Another potential option for more established companies may be to skip the traditional IPO process and seek a direct listing on a securities exchange. Smaller companies, not yet mature enough for a traditional IPO, may explore the possibility of a “mini-IPO” under Regulation A+.

  • Act like a public company

In order to be ready for investor scrutiny, regulatory complexity and shareholder lawsuits—all of which are an ongoing part of life as a public company—private companies should start adopting corporate governance policies and building the financial infrastructure that will inspire trust in shareholders well before an IPO. Developing a system for effectively managing public communications is another key component of acting like a public company that will serve a company well following its IPO. Companies should develop discipline and rehearse delivering a consistent message that balances the pressure for quarterly results with their long-term strategy.

  • Setting and hitting your targets

Once you become a public company, it is critical to execute your business plan and continually meet or exceed the expectations that you set, especially in the period immediately following your IPO. Even companies with strong IPO offerings can perform poorly in the aftermarket if operational results are weaker than expected or key milestones are missed. The systems and infrastructure implemented in preparation for going public is central to providing accurate financial forecasts and realistic guidance.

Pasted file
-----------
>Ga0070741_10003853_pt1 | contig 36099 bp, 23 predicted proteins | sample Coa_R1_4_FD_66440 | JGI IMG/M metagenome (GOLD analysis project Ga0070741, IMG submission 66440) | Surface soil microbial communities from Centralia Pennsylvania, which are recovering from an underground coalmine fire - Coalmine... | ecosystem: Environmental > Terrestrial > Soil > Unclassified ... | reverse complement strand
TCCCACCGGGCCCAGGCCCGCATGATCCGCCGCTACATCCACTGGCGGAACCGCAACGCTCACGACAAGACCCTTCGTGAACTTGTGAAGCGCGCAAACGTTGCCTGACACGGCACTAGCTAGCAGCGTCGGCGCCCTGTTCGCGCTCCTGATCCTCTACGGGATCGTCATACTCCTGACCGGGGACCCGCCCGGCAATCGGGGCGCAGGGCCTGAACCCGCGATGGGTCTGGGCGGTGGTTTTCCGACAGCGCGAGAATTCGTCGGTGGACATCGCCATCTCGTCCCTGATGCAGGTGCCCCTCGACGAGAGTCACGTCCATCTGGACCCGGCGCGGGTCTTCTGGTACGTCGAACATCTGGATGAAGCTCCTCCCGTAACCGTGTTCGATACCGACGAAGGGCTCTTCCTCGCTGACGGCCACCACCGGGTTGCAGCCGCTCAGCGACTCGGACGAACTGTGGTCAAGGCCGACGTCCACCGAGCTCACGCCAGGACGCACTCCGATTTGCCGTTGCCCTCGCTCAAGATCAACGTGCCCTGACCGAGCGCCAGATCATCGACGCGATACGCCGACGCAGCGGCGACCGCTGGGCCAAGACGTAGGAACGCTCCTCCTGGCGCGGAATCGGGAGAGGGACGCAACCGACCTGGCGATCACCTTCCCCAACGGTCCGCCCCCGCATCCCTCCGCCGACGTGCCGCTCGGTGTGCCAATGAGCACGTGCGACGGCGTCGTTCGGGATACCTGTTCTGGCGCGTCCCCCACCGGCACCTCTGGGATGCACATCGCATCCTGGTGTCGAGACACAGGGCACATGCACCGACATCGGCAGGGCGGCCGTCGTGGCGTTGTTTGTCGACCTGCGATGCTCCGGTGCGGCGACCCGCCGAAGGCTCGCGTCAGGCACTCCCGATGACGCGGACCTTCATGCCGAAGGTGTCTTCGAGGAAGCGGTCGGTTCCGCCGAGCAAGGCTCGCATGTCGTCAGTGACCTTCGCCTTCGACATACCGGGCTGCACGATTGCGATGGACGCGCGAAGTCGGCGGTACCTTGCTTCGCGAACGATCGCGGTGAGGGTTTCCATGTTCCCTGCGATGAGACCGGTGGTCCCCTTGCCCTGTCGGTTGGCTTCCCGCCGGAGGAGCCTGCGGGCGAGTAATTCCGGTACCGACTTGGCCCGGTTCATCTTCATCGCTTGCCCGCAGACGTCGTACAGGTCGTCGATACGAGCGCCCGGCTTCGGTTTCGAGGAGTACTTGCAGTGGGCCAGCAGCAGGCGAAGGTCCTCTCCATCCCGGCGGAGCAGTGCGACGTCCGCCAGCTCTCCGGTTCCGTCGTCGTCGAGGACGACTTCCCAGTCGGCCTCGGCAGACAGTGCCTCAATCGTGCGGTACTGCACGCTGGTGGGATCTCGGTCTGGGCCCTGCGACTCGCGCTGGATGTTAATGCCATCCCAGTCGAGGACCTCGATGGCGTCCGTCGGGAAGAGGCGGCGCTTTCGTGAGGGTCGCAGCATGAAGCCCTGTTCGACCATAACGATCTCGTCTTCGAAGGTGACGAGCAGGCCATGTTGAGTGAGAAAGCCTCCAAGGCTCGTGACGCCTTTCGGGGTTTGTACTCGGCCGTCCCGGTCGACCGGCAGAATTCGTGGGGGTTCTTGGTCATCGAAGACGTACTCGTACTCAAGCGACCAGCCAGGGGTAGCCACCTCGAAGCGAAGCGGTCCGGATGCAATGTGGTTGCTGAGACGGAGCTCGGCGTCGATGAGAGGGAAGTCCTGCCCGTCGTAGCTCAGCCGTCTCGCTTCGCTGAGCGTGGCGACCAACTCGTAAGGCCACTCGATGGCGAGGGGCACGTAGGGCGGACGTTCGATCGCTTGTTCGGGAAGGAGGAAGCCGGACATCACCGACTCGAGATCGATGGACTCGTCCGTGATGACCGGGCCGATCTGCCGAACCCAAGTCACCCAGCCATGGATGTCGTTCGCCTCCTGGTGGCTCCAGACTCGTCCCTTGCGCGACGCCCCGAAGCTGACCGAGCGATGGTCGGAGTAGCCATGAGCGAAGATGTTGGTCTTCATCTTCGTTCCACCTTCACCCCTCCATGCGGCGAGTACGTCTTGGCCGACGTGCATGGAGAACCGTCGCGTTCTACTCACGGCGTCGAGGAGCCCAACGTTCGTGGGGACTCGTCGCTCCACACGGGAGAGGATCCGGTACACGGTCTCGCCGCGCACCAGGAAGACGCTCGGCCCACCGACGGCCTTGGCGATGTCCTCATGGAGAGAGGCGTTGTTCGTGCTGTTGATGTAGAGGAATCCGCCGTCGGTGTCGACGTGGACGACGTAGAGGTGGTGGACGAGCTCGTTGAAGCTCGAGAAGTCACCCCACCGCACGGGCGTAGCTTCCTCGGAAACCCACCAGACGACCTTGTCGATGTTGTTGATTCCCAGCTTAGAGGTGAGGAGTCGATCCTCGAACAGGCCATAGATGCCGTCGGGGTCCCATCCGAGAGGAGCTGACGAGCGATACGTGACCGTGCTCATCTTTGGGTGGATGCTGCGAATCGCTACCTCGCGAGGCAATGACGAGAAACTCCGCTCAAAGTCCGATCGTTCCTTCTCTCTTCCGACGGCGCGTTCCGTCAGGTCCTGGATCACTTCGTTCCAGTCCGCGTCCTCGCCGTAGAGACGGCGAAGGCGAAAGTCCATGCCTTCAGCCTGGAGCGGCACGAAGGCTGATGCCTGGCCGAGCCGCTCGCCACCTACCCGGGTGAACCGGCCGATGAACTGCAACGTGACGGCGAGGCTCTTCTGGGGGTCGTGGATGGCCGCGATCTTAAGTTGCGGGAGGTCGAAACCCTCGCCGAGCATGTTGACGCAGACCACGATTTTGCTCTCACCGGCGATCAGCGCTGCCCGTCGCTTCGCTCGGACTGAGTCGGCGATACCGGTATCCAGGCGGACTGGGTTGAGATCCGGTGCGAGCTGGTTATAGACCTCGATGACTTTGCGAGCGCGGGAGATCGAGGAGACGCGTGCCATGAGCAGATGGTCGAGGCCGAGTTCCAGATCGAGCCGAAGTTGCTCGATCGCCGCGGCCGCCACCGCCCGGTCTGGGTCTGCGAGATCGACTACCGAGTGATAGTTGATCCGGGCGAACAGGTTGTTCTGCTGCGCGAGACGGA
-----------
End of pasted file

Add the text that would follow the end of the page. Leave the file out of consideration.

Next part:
Developing the skillset to provide guidance to the Street is an art, not a science, that requires key judgments on a broad array of inputs. There is little to no room for error, as missed guidance can punish your stock price (irrespective of actual operational performance) and be difficult to recover from. Understand this reality and be prepared.

  • Investor relationships

Public companies are typically accountable to numerous investors and must maintain an ongoing dialogue in order to fuel interest after the initial attention has started to fade, and to build ongoing trust. It can only take one piece of negative news to hurt a stock price, but a company that has a proactive investor relations effort and established credibility with investors and analysts will be much better positioned to weather any storm it faces. Get to know and build goodwill with your core investor base by investing significant time with them before a crisis unfolds.

  • Team

Going public is an intensive process that demands a team effort from company management and external advisors. While the IPO process itself will typically last several months, preparations should begin one to two years in advance. Companies should work strategically to assemble, and appropriately incentivize, a cohesive team of experienced managers and independent directors, and to engage banking, accounting, legal and investor relations advisors with extensive IPO credentials. Engage with investment banking and other potential advisors on at least an informal basis for strategic advice even before launching the formal IPO process.

Dentons’ Venture Technology team is available to answer your questions or offer advice on all aspects of your IPO process.